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Online reviews are vital for businesses who want to have a healthy online reputation. If you’re not yet convinced, you can catch up with our recent blog where we shared a few reasons why reviews can make or break your business. Knowing they’re important is the first step, the next is to start actively managing online reviews and your business’ reputation.

Many of the online reviews that businesses have are organic – meaning that customers decided on their own to leave one. But a study showed that 68% of consumers left a review for a local business when asked. The secret to requesting reviews is all in the way that you ask – its about requesting feedback.

Asking for feedback is inherently different than asking a customer to go online and say great things about your business. Asking for feedback means that their opinion matters, that they are being heard – it’s a subtle yet important validation that they (and their business) truly are valued.

That kind of reputation – one that puts the customer first – is what most business strive to have! Actively generating reviews by inviting public customer feedback is one of the best ways to get the word out about how great your business is. So, we’ve put together a few tips to get your review generation underway.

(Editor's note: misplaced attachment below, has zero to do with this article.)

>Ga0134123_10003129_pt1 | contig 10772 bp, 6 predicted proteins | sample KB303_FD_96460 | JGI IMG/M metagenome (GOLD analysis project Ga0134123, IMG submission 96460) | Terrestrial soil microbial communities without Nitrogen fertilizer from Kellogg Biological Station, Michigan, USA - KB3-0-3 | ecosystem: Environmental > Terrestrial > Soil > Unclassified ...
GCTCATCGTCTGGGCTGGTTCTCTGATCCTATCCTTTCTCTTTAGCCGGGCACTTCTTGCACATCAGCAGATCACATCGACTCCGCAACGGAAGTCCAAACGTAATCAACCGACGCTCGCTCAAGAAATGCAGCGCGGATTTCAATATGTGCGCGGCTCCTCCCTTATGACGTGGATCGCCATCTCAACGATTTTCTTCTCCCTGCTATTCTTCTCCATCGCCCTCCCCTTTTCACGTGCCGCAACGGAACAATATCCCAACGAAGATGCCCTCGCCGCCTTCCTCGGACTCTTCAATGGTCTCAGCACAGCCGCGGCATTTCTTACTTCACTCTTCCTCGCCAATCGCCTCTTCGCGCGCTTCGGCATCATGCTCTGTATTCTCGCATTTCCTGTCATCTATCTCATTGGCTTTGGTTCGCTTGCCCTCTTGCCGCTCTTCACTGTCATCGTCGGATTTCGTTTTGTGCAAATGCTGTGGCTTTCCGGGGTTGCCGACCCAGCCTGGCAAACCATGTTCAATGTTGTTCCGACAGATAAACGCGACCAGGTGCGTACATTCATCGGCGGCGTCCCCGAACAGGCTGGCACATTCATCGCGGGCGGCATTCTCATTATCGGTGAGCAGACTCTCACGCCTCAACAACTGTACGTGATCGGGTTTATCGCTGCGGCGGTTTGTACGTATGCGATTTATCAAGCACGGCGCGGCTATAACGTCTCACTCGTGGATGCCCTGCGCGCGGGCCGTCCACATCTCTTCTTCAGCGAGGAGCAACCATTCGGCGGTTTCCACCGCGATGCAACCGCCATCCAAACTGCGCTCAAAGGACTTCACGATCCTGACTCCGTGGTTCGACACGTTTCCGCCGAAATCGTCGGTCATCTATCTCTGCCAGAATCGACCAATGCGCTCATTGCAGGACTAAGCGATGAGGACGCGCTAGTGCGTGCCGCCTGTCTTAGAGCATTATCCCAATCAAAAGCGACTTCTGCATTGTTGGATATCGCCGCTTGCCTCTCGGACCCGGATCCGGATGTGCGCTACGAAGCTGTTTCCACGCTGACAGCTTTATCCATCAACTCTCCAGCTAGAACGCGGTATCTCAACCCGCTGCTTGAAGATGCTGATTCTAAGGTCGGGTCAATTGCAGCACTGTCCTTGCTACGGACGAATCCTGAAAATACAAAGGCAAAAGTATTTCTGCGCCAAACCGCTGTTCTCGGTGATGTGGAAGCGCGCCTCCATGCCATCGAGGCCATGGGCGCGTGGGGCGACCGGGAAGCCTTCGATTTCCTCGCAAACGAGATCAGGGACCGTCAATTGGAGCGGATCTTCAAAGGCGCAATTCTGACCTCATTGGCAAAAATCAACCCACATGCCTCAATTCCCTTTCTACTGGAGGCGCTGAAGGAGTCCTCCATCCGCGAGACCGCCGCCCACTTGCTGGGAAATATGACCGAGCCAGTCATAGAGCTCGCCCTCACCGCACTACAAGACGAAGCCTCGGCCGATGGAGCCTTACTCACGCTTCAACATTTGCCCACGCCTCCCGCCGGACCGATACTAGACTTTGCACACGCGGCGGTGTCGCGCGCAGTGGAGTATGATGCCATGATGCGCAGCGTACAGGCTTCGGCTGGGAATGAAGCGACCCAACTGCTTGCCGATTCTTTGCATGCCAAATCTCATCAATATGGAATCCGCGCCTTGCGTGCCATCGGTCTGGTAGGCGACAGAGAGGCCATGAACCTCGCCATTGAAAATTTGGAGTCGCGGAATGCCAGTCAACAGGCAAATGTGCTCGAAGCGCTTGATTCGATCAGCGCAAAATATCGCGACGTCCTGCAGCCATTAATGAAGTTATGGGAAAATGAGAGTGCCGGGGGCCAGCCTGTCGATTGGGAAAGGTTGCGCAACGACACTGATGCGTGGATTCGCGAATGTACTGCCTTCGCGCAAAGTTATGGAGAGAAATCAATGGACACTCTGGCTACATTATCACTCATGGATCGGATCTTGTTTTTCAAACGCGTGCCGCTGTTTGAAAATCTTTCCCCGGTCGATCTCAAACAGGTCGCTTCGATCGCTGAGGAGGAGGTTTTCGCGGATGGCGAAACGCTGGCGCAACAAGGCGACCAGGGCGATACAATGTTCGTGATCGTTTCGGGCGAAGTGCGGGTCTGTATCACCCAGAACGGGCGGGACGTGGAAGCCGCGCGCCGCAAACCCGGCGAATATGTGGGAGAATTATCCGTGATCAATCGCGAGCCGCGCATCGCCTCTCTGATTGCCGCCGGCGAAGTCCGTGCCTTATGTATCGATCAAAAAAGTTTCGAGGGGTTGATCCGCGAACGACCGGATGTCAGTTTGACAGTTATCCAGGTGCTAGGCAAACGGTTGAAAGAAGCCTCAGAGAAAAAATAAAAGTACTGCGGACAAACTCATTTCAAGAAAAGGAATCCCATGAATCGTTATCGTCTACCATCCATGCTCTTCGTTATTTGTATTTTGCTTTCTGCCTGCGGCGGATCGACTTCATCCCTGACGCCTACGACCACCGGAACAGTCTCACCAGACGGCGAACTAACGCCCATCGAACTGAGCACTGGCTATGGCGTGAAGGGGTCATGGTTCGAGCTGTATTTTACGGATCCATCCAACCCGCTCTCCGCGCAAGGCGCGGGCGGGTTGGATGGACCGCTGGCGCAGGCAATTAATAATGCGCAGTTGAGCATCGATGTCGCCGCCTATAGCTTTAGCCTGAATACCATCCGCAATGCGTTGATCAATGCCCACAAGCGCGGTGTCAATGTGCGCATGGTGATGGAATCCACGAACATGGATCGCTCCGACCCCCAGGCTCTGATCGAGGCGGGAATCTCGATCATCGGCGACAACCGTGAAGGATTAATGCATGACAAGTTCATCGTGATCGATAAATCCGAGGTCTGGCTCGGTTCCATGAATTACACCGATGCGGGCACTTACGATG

Get your business set up on the big three – Google, Facebook & Yelp

Before you start asking, you’ll want to be sure your business is set up properly on the most important review sites – the big three. If you’re not sure what we’re talking about, check out our recent blog post where you can learn everything you need to know about claiming, owning and managing reviews on Google My Business, Facebook and Yelp. Once you have your business set up in those spaces you can start inviting customer feedback there.

Know when, where and how to ask for feedback

Asking for reviews is something that can easily go awry. Done without appropriate timing, an understanding of context, awareness and a healthy dose of tact, it can too easily morph into pandering. No one wants to be pandered – you’re far more likely to get an eye roll than a great review.

The good news is, there are great times to ask for feedback from customers, and you’re already experiencing them. Any positive, unsolicited customer feedback that is casually exchanged in your normal conversations is an opportunity! Here is an example:

A customer purchasing a cup of coffee says; “Thank you so much! I look forward to this every morning, it really gets me through the day!” That’s your window to say; “We are so glad to hear that our coffee can help make your morning great! If you’re up for it, we would love to invite you to share that as an online review. That kind of feedback really helps us get the word out to other potential customers.”

In situations like that one – when the timing and mood are right – you’re very likely to get the review. Once they agree, the next step is to make sure there is an easy way for them to get to your online review listings. Making it easy for your happy customers to find our review listings means making it easy for unhappy ones too, but that’s the best way to do it.

Don’t just ask your happy customers for reviews – yes, really!